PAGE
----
Interactions IPR & Migration Law

The interactions between PIL and Migration Law on the agenda of the European Parliament europees-parlement.jpg

On 20 June 2017, the European Parliament organized a workshop entitled 'Potential and challenges of private international law in the current migratory context'. During this workshop two studies were presented in which the following TEE (Trans Europe Experts) academics had collaborated:

Prof. dr. Sabine Corneloup (coordinator), University of Paris II Panthéon-Assas, France; Prof. dr. Bettina Heiderhoff, University of Münster, Germany; Prof. dr. Costanza Honorati, University of Milano-Bicocca, Italy; Prof. dr. Fabienne Jault-Seseke (coordinator), University of Versailles Saint-Quentin, France; Prof. dr. Thalia Kruger, University of Antwerp, Belgium; Prof. dr. Caroline Rupp, Julius-Maximilians-University Würzburg, Germany; Hans van Loon, former Secretary General of the Hague Conference on Private International Law and Prof. dr. Jinske Verhellen (coordinator), Ghent University, Belgium.


  • Study “Private International Law in a Context of Increasing International Mobility: Challenges and Potential”
  • Study “Children on the Move: a Private International Law Perspective”


The European Parliament announced the workshop as follows:

“On 20 June, the Policy Department for Citizens Rights and Constitutional Affairs will organise a workshop on "Potential and challenges of private international law in the current migratory context" for the JURI Committee.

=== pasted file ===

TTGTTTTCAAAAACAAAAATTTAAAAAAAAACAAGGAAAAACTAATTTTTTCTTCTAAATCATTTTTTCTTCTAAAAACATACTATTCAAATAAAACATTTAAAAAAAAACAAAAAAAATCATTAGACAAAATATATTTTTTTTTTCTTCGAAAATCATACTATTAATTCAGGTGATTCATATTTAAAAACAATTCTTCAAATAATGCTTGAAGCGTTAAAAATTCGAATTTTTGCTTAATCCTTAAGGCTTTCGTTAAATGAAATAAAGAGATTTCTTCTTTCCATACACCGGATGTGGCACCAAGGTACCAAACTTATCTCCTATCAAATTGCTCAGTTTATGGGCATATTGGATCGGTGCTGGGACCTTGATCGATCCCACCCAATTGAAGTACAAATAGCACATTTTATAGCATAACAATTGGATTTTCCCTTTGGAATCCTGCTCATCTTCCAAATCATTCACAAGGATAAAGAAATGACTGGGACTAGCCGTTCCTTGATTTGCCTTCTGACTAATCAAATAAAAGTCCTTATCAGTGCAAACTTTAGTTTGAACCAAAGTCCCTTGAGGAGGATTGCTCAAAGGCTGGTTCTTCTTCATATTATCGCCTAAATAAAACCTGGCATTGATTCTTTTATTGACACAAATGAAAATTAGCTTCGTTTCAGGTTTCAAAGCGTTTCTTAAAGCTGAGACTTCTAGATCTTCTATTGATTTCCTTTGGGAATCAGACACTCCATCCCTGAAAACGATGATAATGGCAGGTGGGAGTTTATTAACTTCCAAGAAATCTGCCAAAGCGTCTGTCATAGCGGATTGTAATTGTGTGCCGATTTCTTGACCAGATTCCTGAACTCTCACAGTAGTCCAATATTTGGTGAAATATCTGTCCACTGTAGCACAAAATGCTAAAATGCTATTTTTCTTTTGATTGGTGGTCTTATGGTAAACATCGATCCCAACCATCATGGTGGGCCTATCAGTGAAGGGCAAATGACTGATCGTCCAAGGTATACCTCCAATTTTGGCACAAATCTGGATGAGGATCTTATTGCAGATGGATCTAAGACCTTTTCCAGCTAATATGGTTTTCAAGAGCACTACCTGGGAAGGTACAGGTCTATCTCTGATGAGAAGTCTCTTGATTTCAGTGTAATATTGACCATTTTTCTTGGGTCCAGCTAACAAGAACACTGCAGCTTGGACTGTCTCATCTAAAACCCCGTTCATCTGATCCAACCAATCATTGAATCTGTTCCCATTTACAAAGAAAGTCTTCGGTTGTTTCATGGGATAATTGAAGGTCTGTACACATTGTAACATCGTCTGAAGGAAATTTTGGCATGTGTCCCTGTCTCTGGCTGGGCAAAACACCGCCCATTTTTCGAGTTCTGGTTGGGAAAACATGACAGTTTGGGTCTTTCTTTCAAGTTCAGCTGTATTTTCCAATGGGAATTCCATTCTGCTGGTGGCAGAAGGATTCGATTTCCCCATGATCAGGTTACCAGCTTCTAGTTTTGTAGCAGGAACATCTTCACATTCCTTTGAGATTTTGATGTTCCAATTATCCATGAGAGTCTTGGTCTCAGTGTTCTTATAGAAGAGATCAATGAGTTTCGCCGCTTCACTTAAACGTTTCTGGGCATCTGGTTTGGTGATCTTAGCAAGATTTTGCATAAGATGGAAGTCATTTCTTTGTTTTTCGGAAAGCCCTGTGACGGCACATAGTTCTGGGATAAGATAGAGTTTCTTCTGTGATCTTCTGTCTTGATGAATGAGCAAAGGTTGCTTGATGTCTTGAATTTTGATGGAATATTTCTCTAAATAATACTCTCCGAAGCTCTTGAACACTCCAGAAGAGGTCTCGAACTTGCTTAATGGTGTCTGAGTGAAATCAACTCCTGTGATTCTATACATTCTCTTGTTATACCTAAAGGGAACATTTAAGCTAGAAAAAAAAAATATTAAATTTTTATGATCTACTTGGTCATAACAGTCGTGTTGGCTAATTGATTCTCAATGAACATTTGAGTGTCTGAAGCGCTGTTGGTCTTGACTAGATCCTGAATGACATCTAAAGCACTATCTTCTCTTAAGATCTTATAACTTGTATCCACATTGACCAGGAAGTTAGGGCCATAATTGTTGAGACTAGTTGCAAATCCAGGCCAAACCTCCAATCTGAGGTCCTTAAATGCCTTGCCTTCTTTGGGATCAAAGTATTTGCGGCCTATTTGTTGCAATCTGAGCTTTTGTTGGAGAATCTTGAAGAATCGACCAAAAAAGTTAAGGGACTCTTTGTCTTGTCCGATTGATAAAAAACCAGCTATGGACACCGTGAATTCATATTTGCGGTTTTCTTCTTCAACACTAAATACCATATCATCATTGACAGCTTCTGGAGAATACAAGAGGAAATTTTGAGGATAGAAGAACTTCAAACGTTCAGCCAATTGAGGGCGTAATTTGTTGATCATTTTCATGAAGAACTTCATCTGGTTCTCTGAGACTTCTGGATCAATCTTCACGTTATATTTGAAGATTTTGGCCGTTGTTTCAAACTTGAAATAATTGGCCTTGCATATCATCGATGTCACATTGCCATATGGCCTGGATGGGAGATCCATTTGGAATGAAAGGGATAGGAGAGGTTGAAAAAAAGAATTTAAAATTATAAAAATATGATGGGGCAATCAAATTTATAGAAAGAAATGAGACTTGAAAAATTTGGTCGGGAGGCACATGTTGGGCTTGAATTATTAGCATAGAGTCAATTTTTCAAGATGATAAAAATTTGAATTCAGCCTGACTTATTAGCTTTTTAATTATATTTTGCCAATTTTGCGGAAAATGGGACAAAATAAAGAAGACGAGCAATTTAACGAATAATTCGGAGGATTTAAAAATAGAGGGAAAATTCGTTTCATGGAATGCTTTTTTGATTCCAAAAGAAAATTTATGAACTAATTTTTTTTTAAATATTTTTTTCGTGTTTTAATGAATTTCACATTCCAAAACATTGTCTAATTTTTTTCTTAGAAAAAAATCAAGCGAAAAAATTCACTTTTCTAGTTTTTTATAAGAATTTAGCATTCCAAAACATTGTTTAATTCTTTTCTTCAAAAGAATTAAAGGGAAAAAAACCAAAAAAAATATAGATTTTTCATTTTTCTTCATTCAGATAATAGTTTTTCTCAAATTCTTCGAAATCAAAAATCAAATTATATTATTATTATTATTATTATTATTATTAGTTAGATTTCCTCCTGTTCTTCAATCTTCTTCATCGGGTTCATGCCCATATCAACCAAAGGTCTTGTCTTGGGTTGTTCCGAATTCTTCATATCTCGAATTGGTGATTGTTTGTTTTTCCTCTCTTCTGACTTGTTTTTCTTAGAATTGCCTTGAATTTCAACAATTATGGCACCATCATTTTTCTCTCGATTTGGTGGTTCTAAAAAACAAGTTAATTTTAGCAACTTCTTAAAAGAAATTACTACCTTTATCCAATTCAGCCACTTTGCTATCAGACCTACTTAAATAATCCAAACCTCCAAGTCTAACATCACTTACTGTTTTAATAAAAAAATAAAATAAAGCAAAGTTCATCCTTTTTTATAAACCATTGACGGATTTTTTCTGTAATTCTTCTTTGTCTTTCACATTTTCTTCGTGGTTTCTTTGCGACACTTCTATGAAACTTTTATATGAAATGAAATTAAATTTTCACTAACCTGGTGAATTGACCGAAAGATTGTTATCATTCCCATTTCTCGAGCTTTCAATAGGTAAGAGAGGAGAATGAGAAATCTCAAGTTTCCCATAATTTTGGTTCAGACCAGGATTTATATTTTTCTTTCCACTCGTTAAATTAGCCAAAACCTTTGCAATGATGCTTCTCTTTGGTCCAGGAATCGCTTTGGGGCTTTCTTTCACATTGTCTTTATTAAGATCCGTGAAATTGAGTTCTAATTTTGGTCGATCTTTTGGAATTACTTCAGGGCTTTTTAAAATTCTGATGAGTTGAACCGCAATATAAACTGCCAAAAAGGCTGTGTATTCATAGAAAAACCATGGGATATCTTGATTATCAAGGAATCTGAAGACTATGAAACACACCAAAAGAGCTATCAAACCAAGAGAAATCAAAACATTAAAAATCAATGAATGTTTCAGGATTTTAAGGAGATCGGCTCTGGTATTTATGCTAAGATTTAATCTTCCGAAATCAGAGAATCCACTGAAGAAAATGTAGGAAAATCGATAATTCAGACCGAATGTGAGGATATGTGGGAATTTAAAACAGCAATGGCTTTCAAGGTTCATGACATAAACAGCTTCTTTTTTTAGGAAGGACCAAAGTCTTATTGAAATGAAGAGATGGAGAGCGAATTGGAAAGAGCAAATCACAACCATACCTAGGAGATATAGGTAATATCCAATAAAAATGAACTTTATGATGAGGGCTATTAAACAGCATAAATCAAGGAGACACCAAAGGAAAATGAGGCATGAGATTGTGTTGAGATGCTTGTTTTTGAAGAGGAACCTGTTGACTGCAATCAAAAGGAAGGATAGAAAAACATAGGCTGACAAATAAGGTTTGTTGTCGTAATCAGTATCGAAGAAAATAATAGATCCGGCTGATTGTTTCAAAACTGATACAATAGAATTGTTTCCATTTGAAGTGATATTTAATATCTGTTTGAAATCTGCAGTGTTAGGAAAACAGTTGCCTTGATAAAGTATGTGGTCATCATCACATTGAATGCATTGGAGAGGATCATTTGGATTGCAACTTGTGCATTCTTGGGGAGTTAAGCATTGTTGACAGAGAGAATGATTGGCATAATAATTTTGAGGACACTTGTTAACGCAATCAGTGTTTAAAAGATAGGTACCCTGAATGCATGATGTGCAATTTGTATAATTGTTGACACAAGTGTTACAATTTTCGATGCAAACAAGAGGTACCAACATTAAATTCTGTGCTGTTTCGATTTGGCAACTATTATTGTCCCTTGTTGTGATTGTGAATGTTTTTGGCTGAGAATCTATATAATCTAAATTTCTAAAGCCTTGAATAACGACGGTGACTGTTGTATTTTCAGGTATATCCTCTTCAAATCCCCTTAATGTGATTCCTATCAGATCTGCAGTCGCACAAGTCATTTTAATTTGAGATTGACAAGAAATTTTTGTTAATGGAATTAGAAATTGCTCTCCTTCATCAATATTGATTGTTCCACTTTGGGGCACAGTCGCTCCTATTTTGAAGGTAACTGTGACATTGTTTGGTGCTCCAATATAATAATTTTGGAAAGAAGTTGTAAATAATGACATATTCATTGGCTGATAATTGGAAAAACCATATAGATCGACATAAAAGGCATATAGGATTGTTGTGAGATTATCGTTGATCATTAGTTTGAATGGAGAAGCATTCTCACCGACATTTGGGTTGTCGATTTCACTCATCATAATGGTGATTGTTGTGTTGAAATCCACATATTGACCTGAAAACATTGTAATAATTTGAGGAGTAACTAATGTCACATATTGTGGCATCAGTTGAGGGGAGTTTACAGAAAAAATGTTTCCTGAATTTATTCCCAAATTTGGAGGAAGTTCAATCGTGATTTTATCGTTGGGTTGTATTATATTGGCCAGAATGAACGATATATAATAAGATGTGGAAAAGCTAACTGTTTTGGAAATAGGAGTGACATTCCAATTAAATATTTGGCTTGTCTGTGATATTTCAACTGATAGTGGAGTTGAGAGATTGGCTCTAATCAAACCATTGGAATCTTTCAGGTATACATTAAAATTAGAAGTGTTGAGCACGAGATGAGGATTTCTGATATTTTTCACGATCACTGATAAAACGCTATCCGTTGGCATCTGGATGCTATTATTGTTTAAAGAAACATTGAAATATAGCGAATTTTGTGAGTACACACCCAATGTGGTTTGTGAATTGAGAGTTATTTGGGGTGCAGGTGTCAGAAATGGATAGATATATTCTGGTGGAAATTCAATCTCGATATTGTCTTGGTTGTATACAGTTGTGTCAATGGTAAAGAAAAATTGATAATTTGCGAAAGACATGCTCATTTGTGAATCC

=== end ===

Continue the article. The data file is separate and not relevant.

While Private International Law governs relations between persons coming from or living in different States, migration law regulates the flow of people between States. Rights related to migration often depend on private relations (marriage, parentage) or personal status (age); and global migration flows put traditional rules on applicable (foreign) law and jurisdiction under strain. The workshop aims to examine the ways in which these two fields of law interface and how to ensure a more coherent and efficient approach. It will in particular examine how traditional private international law solutions and tools can offer innovative ways to address issues of immigration law, ensuring better protection to those who most need it (in particular, children on the move) and easier coordination between different authorities across Europe.”

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